In the meantime, the tories finding themselves shut out from all participation in the favours of the new dynasty, were chagrined and enraged beyond measure, while their Jacobite brethren were reduced to the very verge of despair. They were not, however, idle, though the course of events, so exceedingly different from any thing they had calculated upon, unhinged all their plans, and rendered for a time, their utmost efforts abortive. It had been agitated among the leading tories, that they should wait upon his majesty, on his landing, in a body, with the ministry at their head, when they might be introduced to his majesty's special notice, by the lord chancellor, and, from their number and the respectability of their appearance, overawe the whigs, and secure with his majesty, that ascendency, which they had enjoyed with his predecessor. The lord chancellor, however, was under the necessity of waiting in his place, at the head of the regency, among whom there was a great majority of whigs. The tories found it impossible to keep together in the crowd, and were compelled to wait upon his majesty in the best way they could, or withdraw from the scene, which would have brought a suspicion of disloyalty upon their characters, which they were not willing to incur. - Disappointed in this first effort, they yet hoped, under the duke of Ormond, to succeed better next day; but here again they were equally unfortunate; for that very morning, his majesty, by the lord viscount Townshend, acquainted the duke that he had no longer any occasion for his services, as captain-general of the army, which dispirited the whole party, and the changes which followed in such rapid succession, left no room for their purposed exhibition.* Nothing, therefore, remained for them, but to submit quietly to the domination of the whigs, which pride, ambition, and perhaps conscience,t utterly forbade, or, by another powerful appeal to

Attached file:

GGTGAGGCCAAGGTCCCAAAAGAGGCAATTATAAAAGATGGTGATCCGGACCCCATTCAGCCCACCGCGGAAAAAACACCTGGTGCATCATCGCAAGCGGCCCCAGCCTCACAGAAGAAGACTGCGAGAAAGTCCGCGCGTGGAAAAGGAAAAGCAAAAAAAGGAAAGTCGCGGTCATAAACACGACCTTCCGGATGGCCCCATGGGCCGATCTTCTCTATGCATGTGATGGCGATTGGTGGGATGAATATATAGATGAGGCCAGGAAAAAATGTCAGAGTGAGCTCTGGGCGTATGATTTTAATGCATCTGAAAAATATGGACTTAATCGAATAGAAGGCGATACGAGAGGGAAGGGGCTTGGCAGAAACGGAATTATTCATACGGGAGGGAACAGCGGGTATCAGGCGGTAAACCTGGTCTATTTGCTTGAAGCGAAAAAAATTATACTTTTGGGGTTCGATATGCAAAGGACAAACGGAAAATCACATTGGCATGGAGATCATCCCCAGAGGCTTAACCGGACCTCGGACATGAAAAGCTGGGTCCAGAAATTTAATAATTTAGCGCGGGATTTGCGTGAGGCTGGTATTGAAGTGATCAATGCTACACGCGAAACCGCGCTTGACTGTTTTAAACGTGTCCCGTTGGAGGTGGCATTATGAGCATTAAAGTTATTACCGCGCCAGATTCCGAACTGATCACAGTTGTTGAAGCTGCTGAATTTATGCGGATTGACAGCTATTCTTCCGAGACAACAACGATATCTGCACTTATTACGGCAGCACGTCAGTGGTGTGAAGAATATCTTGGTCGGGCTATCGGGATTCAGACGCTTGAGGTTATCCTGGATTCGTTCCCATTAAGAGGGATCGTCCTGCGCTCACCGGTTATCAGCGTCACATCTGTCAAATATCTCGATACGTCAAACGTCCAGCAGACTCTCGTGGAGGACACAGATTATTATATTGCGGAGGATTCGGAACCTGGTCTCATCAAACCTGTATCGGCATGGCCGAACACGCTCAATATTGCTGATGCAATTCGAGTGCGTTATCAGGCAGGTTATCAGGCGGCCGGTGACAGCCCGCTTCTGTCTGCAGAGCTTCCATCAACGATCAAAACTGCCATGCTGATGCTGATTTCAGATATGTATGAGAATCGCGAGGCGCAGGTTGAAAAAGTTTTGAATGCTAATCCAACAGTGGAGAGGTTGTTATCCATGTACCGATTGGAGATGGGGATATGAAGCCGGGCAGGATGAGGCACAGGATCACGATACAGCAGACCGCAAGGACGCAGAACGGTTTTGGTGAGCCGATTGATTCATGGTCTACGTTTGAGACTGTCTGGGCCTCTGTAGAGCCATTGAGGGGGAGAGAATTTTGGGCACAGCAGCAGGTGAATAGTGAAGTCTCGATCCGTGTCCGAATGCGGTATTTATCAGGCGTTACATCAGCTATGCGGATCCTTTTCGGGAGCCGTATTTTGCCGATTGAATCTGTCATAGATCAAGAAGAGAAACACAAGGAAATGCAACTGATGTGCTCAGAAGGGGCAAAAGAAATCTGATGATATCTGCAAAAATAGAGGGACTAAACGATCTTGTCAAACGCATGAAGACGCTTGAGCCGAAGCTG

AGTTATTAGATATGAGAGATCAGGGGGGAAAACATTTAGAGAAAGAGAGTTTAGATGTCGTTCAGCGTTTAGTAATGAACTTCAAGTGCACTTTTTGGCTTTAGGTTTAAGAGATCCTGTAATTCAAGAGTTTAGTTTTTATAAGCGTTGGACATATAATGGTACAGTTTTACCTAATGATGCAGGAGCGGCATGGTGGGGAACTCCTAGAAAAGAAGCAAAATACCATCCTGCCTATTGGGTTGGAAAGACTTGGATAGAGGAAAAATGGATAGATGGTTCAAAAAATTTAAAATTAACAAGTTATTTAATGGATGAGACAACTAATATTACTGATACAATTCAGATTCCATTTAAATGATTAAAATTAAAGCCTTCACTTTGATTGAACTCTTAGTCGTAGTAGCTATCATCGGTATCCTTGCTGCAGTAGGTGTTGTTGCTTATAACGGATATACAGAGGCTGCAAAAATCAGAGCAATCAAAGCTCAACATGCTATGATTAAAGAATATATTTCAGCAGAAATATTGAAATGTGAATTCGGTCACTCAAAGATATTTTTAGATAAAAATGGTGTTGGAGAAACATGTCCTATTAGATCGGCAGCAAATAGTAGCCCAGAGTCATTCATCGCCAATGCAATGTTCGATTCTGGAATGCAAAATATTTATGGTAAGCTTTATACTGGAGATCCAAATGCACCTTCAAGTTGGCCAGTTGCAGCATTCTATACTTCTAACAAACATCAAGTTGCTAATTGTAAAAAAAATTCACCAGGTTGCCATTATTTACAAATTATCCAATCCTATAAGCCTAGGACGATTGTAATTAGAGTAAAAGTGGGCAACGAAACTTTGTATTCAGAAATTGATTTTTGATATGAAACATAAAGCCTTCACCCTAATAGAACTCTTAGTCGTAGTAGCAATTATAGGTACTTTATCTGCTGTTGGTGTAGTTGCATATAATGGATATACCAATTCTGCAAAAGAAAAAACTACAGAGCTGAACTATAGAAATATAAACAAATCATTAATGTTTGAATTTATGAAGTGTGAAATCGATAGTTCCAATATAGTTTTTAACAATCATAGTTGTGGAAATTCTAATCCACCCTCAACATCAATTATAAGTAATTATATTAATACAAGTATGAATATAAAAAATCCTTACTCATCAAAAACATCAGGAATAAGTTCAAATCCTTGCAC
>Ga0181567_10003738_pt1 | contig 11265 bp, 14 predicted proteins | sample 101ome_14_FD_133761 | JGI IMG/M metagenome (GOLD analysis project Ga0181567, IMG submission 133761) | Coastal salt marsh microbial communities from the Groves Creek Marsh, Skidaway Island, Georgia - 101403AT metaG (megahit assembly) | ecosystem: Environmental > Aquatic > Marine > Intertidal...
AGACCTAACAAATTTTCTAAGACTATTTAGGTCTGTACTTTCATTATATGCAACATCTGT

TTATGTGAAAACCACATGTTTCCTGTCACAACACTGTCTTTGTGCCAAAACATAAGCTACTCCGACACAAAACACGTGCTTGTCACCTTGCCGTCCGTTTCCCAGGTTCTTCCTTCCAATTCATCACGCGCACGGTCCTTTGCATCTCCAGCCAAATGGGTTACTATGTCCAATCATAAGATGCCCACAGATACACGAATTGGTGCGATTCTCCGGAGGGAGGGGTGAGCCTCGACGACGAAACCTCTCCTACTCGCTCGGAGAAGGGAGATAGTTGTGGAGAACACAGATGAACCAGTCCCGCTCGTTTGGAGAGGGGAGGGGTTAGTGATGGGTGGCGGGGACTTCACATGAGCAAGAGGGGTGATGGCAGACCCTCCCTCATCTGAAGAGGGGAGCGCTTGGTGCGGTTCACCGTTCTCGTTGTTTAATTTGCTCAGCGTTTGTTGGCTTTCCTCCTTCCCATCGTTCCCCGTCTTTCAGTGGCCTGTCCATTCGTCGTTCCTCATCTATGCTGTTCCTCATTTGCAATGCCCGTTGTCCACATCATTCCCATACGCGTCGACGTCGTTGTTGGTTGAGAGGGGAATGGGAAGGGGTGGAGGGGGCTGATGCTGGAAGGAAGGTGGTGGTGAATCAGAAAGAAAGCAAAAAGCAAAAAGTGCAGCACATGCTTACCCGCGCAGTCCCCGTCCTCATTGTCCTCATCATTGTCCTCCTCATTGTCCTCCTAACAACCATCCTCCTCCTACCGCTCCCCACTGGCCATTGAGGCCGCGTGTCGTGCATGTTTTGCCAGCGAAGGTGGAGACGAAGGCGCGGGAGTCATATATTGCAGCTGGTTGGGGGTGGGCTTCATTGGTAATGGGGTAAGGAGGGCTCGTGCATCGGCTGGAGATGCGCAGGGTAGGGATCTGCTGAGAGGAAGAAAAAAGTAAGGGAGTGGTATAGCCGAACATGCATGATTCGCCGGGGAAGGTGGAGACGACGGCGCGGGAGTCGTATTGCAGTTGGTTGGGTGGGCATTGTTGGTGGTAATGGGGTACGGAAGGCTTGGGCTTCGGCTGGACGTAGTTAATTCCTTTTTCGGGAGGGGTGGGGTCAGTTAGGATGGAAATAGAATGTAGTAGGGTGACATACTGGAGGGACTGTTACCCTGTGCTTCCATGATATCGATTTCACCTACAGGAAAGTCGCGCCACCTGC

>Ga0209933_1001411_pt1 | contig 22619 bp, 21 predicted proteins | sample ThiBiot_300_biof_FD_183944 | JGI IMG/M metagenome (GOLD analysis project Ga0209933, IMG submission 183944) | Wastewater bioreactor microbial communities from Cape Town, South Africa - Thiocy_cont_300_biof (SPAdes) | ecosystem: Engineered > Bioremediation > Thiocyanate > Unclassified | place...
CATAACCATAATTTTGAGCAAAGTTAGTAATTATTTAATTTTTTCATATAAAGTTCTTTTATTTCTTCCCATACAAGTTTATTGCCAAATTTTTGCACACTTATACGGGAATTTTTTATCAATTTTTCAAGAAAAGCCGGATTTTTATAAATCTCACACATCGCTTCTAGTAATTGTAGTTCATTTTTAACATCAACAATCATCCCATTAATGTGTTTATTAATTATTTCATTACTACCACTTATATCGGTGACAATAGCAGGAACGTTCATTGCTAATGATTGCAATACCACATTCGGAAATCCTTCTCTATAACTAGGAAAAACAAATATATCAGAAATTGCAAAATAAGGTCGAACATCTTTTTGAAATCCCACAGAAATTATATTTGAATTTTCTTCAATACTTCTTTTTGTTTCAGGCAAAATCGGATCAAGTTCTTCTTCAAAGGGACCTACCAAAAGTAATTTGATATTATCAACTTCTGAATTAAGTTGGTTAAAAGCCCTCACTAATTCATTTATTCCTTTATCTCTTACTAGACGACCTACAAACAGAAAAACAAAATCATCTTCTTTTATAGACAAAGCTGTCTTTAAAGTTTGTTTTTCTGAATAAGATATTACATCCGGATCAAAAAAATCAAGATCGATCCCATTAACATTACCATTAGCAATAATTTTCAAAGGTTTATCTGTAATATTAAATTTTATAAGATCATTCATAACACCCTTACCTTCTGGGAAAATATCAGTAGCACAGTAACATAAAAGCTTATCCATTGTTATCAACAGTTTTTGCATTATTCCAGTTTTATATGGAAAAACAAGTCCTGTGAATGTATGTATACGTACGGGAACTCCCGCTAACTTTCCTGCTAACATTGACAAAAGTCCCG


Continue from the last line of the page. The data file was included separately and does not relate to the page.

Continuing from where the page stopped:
. * Rae's History, &c. pp. 89-91.

+ Conscience is often ignorant, often erring, and as often as either, a mere pretence; but it is still true, that“ conscience is a sacred thing," and whatever is put forth under its name, deserves at least a hearing. “I never expect,” said one of these tory gentlemen," any thing but confusion, if the interest of the church, comes to be at the mercy of the low men and presbyterians, the latter of whom, I always looked upon, as worse than the papists ; nor let the